With the epidemic of diabetes in India, ideal management of the disease and prevention of complications becomes important. The literature shows that DSME is pivotal in better outcomes for diabetics.[7] In view of time constraints, it may not be possible for the treating physician to spend sufficient time educating every patient with diabetes – thus, the role of the diabetes educator emerges. We found that there were some advantages of using students as diabetes educators [Figure 3]. The extra time given by students encouraged patients to come out with more questions ones they would have probably hesitated to ask a doctor. The students were motivated to study diabetes in depth to answer patient questions. Some of the questions were an eye opener to us – these facts which we thought were very basic and that the patient would know already – a lesson not to make assumptions. The patient feedback was a reminder to treating physicians to make the goals of treatment – blood sugar targets, blood pressure targets, low-density lipoprotein targets – clear to the patient.
Figure 3: Outcomes of educational programs

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In our study, as in the many regarding diabetes educators done before ours, the patient knowledge significantly increased after interaction with the educator. However, the authors believe that the crucial difference in this study is the fact that using medical students as educators is instrumental in producing a cadre of newly qualified doctors who are well versed in the practical management of diabetes and are able to interact with patients of diabetes in a way which is meaningful to them.


  Conclusions Top


Using medical students as diabetes educators improves patient knowledge about diabetes self-management as measured by a significant improvement in posttest over pretest scores. Students also show a significant improvement in knowledge about the practical management of diabetes as assessed by improvement in posttest scores. Feedback from patients and students about the process is encouraging. Communication skills also improve.

Financial Support and Sponsorship

Nil.

Conflicts of Interest

There are no conflicts of interest.

 
  References Top

1.
Ellis SE, Speroff T, Dittus RS, Brown A, Pichert JW, Elasy TA. Diabetes patient education: A meta-analysis and meta-regression. Patient Educ Couns 2004;52:97-105.  Back to cited text no. 1
    
2.
Burke SD, Sherr D, Lipman RD. Partnering with diabetes educators to improve patient outcomes. Diabetes Metab Syndr Obes 2014;7:45-53.  Back to cited text no. 2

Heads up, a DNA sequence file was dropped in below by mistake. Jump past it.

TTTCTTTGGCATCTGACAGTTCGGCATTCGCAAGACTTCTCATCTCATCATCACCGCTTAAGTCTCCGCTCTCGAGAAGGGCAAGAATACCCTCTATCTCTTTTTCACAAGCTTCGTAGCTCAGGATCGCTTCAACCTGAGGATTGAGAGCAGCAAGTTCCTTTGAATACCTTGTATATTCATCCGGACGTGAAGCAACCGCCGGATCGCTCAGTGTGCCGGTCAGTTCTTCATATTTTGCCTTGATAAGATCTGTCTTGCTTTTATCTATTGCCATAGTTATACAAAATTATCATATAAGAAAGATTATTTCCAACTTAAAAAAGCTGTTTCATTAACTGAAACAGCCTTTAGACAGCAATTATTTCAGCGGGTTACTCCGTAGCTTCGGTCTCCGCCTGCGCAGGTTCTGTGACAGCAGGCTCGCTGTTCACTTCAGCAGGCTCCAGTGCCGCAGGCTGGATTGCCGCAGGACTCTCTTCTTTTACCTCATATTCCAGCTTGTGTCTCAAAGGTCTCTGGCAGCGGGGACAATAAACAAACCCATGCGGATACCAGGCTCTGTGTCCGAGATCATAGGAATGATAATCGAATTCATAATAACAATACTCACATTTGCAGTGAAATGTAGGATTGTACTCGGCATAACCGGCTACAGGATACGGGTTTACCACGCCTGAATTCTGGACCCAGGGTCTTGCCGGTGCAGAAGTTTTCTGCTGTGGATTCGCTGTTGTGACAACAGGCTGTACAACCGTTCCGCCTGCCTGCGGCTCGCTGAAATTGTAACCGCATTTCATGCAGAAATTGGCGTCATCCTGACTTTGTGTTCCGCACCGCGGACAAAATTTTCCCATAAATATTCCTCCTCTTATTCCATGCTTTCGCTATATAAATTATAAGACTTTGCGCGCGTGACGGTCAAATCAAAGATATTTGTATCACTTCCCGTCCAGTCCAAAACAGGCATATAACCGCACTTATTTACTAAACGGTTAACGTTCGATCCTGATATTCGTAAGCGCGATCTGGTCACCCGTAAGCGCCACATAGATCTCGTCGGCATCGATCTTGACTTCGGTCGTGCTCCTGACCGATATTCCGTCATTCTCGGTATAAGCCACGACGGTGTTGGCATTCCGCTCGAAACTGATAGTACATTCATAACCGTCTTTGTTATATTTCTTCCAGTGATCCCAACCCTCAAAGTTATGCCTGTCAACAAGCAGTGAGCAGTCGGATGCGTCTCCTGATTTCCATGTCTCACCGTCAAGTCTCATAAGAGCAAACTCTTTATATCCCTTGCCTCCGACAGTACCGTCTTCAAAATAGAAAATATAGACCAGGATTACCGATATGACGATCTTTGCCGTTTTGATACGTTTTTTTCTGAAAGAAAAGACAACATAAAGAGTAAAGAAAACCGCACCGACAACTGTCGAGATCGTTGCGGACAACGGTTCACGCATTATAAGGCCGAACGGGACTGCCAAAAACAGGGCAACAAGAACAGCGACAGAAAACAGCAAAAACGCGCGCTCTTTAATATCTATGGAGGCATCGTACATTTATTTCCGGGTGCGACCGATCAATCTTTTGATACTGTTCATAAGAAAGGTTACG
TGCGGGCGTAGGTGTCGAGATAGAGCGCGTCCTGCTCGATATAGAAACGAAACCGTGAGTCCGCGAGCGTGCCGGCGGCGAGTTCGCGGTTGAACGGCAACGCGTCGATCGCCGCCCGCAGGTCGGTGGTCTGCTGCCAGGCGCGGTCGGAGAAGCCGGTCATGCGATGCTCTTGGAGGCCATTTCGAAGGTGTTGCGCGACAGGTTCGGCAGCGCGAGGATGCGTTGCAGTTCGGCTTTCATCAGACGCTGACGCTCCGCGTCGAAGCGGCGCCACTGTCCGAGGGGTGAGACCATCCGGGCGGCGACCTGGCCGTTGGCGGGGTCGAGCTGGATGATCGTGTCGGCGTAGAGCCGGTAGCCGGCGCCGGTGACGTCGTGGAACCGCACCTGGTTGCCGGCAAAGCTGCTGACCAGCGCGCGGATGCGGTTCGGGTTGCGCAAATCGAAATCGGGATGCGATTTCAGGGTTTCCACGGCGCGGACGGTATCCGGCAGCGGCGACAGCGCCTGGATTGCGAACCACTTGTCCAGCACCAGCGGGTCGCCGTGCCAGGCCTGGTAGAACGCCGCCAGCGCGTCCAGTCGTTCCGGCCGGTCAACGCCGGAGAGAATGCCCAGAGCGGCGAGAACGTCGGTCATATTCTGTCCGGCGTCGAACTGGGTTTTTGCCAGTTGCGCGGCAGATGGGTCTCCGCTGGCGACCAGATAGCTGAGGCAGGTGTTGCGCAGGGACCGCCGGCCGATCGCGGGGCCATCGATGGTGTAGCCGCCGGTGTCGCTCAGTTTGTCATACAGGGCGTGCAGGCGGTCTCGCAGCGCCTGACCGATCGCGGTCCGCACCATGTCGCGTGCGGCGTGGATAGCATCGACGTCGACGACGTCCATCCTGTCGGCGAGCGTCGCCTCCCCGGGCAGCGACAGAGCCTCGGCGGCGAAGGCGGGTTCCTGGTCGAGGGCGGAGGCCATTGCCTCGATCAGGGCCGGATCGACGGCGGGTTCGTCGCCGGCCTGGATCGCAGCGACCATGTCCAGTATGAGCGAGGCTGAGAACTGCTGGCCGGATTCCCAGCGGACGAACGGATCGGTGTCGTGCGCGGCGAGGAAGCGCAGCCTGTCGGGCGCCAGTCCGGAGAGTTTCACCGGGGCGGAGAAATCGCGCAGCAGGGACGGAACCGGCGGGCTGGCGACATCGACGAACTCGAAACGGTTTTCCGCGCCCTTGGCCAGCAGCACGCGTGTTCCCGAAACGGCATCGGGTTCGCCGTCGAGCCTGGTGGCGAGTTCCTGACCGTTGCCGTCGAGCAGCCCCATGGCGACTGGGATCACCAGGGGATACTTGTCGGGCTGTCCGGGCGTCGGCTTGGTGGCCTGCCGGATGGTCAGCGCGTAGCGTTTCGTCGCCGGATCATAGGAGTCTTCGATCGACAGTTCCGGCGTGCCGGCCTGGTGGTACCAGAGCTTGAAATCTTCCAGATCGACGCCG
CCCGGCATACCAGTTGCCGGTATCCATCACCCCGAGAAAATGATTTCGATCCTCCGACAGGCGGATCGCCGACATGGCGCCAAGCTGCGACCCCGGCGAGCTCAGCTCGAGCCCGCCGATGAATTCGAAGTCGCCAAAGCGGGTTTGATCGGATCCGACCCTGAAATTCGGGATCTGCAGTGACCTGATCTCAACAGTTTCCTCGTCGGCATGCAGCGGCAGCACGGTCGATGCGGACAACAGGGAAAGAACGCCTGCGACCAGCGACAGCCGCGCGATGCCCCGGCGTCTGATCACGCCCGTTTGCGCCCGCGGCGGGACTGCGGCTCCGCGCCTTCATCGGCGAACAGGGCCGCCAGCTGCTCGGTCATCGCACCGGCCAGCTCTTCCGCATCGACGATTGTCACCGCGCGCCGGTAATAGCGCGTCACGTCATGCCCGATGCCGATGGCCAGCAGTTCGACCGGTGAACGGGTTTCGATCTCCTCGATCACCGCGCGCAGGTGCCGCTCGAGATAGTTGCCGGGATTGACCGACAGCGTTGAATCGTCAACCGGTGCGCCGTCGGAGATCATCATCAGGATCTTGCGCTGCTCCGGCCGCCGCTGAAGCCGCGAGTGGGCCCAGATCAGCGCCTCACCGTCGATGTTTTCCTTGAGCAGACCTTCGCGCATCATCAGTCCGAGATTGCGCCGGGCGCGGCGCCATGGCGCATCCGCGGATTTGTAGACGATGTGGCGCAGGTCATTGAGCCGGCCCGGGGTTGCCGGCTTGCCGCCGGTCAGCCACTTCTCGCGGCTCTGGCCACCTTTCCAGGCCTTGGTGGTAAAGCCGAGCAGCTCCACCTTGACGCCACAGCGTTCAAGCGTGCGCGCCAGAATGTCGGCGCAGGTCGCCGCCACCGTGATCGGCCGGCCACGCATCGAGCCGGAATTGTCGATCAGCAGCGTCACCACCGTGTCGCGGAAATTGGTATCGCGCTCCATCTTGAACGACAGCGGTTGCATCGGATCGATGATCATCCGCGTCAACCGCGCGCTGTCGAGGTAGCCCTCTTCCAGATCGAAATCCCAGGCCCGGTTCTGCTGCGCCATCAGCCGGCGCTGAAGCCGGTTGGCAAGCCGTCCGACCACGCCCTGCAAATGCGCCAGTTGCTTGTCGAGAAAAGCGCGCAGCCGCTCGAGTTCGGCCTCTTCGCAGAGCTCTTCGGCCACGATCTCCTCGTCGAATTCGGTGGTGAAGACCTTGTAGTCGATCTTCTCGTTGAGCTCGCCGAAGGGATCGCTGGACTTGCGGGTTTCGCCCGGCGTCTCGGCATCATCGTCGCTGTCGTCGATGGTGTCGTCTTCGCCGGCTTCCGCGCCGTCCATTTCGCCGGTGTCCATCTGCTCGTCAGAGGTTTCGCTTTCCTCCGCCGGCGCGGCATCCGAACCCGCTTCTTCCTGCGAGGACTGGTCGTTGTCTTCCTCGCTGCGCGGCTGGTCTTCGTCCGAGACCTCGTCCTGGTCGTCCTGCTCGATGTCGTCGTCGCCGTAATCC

3.
Joshi S, Joshi SR, Mohan V. Methodology and feasibility of a structured education program for diabetes education in India: The national diabetes educator program. Indian J Endocrinol Metab 2013;17:396-401.  Back to cited text no. 3
    
4.
Kawaguchi T. Certified diabetes expert nurse and nurse educators in Japan. Diabetes Res Clin Pract 2007;77 Suppl 1:S205-7.  Back to cited text no. 4
    
5.
Rätsep A, Kalda R, Oja I, Lember M. Family doctors' knowledge and self-reported care of type 2 diabetes patients in comparison to the clinical practice guideline: Cross-sectional study. BMC Fam Pract 2006;7:36.  Back to cited text no. 5
    
6.
Peeples M, Mulcahy K, Tomky D, Weaver T; National Diabetes Education Outcomes System (NDEOS). The conceptual framework of the National Diabetes Education Outcomes System (NDEOS). Diabetes Educ 2001;27:547-62.  Back to cited text no. 6
    
7.
Kiblinger L, Braza NL. The impact of diabetes education on improving patient outcomes. Insulin 2007;2:24-30.  Back to cited text no. 7
    
8.
Duke SA, Colagiuri S, Colagiuri R. Individual patient education for people with type 2 diabetes mellitus. Cochrane Database Syst Rev 2009;4:CD005268.  Back to cited text no. 8
    
9.
Martin AL, Lipman RD. The future of diabetes education: Expanded opportunities and roles for diabetes educators. Diabetes Educ 2013;39:436-46.  Back to cited text no. 9
    
10.
Skinner TC, Carey ME, Cradock S, Dallosso HM, Daly H, Davies MJ, et al. 'Educator talk' and patient change: Some insights from the DESMOND (Diabetes Education and Self Management for Ongoing and Newly Diagnosed) randomized controlled trial. Diabet Med 2008;25:1117-20.  Back to cited text no. 10
    


    Figures

  [Figure 1], [Figure 2], [Figure 3]